Wednesday, February 28, 2007

Back to Oral Culture: The World of Hypertext

Robert Fowler has penetrating observations about What Hypertext Can Teach Us About the Bible, and confirms some of my own ideas which have been brewing for years. In a series of posts I will be using Fowler as a springboard for drawing out certain comparisons between hypertext and oral/biblical culture. Do computers make us more like the ancients after all?

Let's begin with his seven-point summary, From Orality to Literacy to Hypertext: Back to the Future?, based on Walter Ong's Orality and Literacy.
1. Orality is evanescent, not permanent. "Hypertext returns us to fluid, shifting, open-ended, evanescent communication of an oral culture."

2. Orality is additive rather than subordinative; aggregative rather than analytic. "Hypertext resurrects the associative, non-linear, non-hierarchical organization of information of orality."

3. Orality is close to the human lifeworld. "Hypertext returns us to an immediate, hands-on approach to communication and to other dealings with the world around us... and to a classical, rhetorical model of education and social existence generally."

4. Orality is agonistically toned. "On the Internet, the phenomenon of 'flaming' -- heaping bitter invective upon one's interlocutors -- is wide-spread."

5. Orality is empathetic and participatory rather than objectively distanced. "In hypertext, as in orality, the distinction between author and reader once again melts away in the midst of the collaborative effort of navigating the hypertextual network."

6. Orality knits persons together into community. "Hypertext, like the spoken word, knits people together into community."

7. Orality is homeostatic. "With the resurgence of ephemeral communication, hypertext culture begins to undergo a constant, slow, and unconscious metamorphosis, like oral culture."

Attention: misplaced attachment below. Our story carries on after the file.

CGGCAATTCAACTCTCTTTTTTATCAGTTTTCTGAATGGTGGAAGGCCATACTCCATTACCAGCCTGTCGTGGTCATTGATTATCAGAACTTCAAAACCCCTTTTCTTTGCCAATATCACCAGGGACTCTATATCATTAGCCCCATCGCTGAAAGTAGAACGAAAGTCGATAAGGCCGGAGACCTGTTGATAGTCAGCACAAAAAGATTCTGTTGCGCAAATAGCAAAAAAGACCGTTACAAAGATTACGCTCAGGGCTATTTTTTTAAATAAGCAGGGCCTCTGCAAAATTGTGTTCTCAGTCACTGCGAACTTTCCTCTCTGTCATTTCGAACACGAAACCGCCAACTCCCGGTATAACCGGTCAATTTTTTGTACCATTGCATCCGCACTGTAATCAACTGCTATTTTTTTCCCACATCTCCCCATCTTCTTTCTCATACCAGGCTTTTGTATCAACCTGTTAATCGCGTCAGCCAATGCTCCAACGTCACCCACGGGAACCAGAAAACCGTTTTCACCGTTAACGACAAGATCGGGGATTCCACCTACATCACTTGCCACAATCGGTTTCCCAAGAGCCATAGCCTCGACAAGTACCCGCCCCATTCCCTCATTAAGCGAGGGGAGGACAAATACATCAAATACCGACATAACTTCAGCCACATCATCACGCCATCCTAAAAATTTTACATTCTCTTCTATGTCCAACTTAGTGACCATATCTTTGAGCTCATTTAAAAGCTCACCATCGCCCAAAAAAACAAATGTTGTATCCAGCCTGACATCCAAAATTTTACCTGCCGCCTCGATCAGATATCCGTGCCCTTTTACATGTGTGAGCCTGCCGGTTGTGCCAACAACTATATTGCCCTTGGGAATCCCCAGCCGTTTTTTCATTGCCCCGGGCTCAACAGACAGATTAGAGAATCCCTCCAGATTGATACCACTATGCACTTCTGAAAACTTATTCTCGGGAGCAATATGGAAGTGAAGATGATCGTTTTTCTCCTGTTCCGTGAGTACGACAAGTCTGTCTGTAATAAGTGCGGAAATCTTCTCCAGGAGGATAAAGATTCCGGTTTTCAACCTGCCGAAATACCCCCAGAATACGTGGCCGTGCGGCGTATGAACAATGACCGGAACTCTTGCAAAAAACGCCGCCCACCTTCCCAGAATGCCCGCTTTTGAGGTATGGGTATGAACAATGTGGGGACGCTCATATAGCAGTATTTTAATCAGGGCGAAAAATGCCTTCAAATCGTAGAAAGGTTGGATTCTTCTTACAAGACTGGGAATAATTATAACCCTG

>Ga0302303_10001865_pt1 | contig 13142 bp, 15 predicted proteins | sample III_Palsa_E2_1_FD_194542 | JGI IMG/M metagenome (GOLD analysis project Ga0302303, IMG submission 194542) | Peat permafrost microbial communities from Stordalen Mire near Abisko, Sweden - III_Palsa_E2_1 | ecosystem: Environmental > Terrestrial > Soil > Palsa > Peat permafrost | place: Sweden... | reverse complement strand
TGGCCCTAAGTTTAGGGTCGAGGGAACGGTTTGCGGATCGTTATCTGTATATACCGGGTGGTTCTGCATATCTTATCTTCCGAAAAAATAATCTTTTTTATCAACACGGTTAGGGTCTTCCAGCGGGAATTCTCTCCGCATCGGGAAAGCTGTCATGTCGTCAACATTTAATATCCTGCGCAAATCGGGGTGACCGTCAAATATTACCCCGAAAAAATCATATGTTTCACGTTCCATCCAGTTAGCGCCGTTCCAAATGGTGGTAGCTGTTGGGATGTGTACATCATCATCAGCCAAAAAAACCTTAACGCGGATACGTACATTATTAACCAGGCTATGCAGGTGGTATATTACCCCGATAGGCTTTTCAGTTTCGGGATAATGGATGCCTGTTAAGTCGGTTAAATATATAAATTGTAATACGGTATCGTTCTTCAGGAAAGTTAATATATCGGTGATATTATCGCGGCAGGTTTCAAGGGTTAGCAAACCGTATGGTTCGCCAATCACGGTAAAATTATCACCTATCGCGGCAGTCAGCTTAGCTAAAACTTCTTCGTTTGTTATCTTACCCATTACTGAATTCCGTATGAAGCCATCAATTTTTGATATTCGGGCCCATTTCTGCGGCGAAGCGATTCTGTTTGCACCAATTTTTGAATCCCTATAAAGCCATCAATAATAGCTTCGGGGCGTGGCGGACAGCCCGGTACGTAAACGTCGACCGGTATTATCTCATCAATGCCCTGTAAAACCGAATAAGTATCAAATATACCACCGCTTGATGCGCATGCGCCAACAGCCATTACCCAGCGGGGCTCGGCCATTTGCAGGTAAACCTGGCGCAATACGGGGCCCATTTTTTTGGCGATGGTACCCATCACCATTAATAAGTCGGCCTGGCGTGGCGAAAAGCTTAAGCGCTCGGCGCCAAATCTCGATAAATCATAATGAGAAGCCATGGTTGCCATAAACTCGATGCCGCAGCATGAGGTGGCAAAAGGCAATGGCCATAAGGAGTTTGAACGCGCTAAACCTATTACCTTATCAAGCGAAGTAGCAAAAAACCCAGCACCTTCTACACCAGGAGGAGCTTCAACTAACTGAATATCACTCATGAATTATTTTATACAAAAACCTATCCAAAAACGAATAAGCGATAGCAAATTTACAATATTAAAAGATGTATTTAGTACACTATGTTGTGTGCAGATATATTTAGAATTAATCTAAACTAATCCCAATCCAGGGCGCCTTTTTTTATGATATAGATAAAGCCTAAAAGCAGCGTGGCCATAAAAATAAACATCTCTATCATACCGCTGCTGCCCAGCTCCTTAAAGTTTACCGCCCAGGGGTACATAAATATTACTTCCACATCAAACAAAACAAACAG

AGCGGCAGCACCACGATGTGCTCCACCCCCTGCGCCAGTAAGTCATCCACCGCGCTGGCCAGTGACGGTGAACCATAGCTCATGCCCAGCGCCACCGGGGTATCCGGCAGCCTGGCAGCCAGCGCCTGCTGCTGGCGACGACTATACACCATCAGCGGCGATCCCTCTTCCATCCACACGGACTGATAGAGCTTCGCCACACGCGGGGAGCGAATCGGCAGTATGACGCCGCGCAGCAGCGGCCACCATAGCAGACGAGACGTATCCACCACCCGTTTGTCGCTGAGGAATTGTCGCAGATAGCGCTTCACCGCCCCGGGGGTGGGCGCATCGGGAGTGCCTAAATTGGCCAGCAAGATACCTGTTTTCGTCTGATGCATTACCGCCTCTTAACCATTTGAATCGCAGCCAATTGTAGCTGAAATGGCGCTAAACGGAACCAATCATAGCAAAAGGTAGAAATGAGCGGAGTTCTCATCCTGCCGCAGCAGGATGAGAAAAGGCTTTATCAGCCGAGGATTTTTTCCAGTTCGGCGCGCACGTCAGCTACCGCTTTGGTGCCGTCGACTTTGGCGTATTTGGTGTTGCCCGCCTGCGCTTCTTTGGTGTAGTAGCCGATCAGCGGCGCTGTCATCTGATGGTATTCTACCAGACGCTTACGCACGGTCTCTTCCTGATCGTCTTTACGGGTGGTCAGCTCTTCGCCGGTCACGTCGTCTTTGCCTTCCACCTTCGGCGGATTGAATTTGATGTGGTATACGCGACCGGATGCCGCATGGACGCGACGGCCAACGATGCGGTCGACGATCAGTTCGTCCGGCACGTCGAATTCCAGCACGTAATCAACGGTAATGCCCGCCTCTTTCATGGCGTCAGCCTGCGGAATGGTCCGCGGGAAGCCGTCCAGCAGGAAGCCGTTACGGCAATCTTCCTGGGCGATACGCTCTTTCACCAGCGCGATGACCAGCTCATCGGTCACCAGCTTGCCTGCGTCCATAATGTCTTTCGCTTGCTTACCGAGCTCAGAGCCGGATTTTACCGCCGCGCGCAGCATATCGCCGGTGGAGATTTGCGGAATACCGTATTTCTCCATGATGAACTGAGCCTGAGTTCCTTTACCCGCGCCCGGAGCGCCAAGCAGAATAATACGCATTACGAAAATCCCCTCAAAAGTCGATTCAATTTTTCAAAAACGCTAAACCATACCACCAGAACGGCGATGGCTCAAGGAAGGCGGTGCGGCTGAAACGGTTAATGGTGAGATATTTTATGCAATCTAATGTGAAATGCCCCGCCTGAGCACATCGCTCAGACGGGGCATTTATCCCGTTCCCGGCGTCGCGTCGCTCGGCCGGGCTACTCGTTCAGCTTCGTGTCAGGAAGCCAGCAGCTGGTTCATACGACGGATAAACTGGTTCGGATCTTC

These are all important (be sure to read Fowler's web-page for full explanations), but (4) is of particular interest to me. The internet is a perfect medium for conflict-based communication, mirroring in many ways the challenge-riposte phenomenon seen in honor-shame cultures. Chat rooms are "halls of flame", list-serves and blogs the battlegrounds for our contests of wit and intellectual superiority. The web is saturated with an "art of invective" which surely does the biblical writers proud.

The other six points are closely related to one another and best summarized in (6) and (7). They underscore a community-based culture open to change (if slow and unconscious), against the tendencies of a print culture to "freeze" traditions and thereby facilitate a hunger for dramatic (but artificial) changes involving fads and in-vogue paradigms. Fowler thinks the electronic age may return us to a "vibrant" communal culture rooted in more heritage and tradition.

It's possible. Watching my work environment evolve hypertextually over the past decade has been interesting. Today patrons visit their public library for "an experience" as much as to "check out a book". Teens come for social networking (Myspace, chat rooms, etc.) more than anything else. You don't tell people to "hush" in a library as much as in times past, because of their increased communal dimension. Functions, concerts, exhibits, films, and special programs have become as important as circulation. The hypertext culture is definitely leaving its mark.

In the next post we will examine the phenomenon of internet flaming in more detail, compare it to the challenge-riposte strategies of three particular oral cultures, and then assess whether or not flaming can sometimes actually be a good thing.


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